Free Space Optics

What Does Free Space Optics Mean?

Free space optics is an optical communication technology using light propagating in free space to transmit data between two different points. It is used in conditions where fiber optic cable connections cannot be used because of high costs.


Free space optics is a fiberless, laser-driven technology supporting high bandwidth along with easy to install connections. The light pulses are transmitted through the atmosphere in small conical-shaped beams using low-powered lasers.

The most important advantages of using free space optics are a high bit rate, low bit error rates, license-free long range operations and immunity to electromagnetic interference.

Techopedia Explains Free Space Optics

Free space optic installations require line of sight availability between laser units and are referred to as link heads. Preinstallation site evaluation is performed to ensure that paths between free space optic units are clear. The vendors of free space optic systems provide products operating in the physical, data link or network layers of the Open Systems Interconnection (OSI) Model. These products allow protocols running on fiber-based installations to run on free space optic systems, including the ability to map T1 onto links. Systems including network layer operability use routers to segment the free space optic links.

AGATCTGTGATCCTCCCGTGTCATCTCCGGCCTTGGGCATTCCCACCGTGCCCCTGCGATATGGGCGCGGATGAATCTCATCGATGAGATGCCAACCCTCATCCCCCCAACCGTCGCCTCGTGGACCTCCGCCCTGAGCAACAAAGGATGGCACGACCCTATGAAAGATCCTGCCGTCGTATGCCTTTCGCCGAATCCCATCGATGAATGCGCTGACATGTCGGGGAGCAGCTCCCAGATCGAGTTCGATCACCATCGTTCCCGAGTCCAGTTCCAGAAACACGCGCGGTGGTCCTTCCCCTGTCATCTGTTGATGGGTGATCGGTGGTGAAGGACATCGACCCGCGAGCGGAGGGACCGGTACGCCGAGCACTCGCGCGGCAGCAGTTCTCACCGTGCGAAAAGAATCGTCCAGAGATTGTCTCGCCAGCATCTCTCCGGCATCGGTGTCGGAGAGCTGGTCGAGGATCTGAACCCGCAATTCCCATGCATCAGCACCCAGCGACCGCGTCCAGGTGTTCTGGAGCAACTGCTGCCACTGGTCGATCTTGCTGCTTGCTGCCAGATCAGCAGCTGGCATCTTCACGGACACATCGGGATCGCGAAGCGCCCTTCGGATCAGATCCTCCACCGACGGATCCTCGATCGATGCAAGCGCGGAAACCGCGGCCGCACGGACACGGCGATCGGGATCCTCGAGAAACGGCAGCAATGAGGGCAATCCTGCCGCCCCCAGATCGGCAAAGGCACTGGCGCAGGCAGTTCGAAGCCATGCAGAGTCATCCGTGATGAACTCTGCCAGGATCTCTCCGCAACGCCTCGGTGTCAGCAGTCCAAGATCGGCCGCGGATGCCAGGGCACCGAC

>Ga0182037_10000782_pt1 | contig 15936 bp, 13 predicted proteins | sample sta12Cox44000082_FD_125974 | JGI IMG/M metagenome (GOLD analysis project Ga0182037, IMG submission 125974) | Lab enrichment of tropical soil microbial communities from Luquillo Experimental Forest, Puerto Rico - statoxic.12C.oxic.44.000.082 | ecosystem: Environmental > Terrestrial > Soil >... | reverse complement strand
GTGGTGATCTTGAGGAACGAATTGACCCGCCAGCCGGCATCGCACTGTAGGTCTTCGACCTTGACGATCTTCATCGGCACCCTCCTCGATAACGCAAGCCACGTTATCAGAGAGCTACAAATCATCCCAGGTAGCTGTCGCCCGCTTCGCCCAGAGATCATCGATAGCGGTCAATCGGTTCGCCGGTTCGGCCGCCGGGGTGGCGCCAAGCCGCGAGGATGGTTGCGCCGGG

Applications of free space optics include LAN to LAN connections on campuses and cities, crossing public roads or barriers not owned by the sender and receiver, speedy service delivery of high bandwidth access to optical fiber networks, converged voice data connection, inter and intra chip communication and communication between spacecrafts.


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Margaret is an award-winning technical writer and teacher known for her ability to explain complex technical subjects to a non-technical business audience. Over the past twenty years, her IT definitions have been published by Que in an encyclopedia of technology terms and cited in articles by the New York Times, Time Magazine, USA Today, ZDNet, PC Magazine, and Discovery Magazine. She joined Techopedia in 2011. Margaret's idea of a fun day is helping IT and business professionals learn to speak each other’s highly specialized languages.